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Despite the undoubted resourcefulness that users display for making a little information go along way, inferences based upon URLs are always likely to be an unreliable way of making judgements of document content. Instead, it is meta-data that is the key element in improving users' capacity to make informed assessments of a document's quality and relevance [2]. Of course, the form this meta-data will take must be dependent upon the kind of document it describes. Whilst it is easy to specify that the meta-data for a scientific paper would include its authors, key words and abstract, that of many other document types is more difficult to anticipate. The issue that must be addressed then is how such meta-data may be effectively presented to the user. One possible approach is to use meta-data to provide some insights in to the document structure. A simple illustration of how this might be done is shown in Figure 5. Here we see the document content summarised by:

Figure 5: An example of document meta-data: structure and content summaries.

Author, title, keywords, abstract and section names appearing in the document. HTML already provides some support for document meta-data through the use of a number of pre-defined tags. These include author, title, and keywords. The new proposed document markup language XML goes further in that it allows the author to define new tags; in fact, every component of an XML document may be tagged in this way.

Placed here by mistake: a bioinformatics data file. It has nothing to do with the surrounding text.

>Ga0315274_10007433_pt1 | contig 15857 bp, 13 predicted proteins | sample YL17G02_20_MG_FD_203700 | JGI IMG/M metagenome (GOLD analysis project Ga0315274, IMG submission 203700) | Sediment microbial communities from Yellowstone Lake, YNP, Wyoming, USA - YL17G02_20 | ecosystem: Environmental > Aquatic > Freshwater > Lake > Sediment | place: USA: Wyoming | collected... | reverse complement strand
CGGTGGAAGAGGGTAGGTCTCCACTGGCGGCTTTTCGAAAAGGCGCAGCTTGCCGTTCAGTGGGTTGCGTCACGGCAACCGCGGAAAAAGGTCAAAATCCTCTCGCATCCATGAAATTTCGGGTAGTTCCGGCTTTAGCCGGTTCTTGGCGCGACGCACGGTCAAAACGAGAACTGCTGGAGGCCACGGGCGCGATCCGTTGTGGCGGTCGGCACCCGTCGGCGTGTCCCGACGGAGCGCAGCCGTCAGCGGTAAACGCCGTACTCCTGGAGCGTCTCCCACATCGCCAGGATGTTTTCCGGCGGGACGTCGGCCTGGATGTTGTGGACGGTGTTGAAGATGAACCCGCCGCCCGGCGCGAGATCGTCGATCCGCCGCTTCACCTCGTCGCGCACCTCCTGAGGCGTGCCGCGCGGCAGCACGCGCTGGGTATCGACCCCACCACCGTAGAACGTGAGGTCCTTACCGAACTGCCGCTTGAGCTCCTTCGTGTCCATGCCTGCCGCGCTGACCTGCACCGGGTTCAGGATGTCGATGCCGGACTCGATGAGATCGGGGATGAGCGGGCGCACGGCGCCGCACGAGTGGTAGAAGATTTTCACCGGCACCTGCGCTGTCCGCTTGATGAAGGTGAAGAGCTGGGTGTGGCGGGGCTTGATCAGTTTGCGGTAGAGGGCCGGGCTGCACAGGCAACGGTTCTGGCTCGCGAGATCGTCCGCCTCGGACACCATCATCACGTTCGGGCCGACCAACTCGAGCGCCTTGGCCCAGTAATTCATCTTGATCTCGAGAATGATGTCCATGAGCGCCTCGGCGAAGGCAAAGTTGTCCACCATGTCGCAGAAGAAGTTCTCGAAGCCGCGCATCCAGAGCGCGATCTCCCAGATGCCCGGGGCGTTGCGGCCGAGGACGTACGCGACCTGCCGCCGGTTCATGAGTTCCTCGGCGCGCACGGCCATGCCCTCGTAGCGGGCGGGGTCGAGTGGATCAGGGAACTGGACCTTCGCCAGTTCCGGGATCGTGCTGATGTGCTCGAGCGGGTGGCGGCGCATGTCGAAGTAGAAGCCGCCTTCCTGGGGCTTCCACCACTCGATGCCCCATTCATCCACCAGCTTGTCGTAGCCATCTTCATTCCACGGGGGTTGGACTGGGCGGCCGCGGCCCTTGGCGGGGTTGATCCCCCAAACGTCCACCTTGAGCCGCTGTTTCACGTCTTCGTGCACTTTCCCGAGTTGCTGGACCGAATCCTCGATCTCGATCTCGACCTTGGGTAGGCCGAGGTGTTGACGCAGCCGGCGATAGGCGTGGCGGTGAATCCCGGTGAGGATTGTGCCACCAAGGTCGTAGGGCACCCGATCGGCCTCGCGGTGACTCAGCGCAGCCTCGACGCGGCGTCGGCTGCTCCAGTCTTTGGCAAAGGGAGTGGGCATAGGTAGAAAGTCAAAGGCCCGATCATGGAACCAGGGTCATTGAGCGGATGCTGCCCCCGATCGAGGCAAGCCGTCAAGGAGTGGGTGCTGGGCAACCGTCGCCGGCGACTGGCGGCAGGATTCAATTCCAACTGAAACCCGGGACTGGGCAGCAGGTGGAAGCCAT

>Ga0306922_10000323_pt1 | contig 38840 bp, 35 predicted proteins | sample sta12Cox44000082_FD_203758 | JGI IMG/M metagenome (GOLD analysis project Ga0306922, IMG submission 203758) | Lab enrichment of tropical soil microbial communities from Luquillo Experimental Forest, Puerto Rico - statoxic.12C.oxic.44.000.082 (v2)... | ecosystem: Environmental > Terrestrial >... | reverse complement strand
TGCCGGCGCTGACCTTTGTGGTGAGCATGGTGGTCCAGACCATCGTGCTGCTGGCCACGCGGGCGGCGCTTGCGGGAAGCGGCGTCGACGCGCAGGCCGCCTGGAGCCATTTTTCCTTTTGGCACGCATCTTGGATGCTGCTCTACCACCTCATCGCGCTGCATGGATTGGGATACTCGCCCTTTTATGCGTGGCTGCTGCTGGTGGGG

The distribution of keywords through the document body. This can provide a better indication of relevance than a simple count [11].
A thumbnail outline of the document. The concept of genre is one possible way in which broader notions of meta-data may be addressed. The use of genre in the print media, for example, enables people to make quick and easy distinctions between the vast variety of publications available. To help the readership distinguish between news genre, simple visual cues such as the tabloid and broad sheet format have been developed. The thumbnail is an attempt to provide similar visual cues for Web documents.
The numbers and sizes of different embedded media types and the number of links. This also may provide the user with genre cues. For example, a document containing many links may appear to be a richer resource for browsing.

Figure 6: An example of link QoS data: channel and site QoS summaries.

next up previous
Next: The Link Up: Improving Web Usability with Previous: Understanding Web User Behaviour
Rob Procter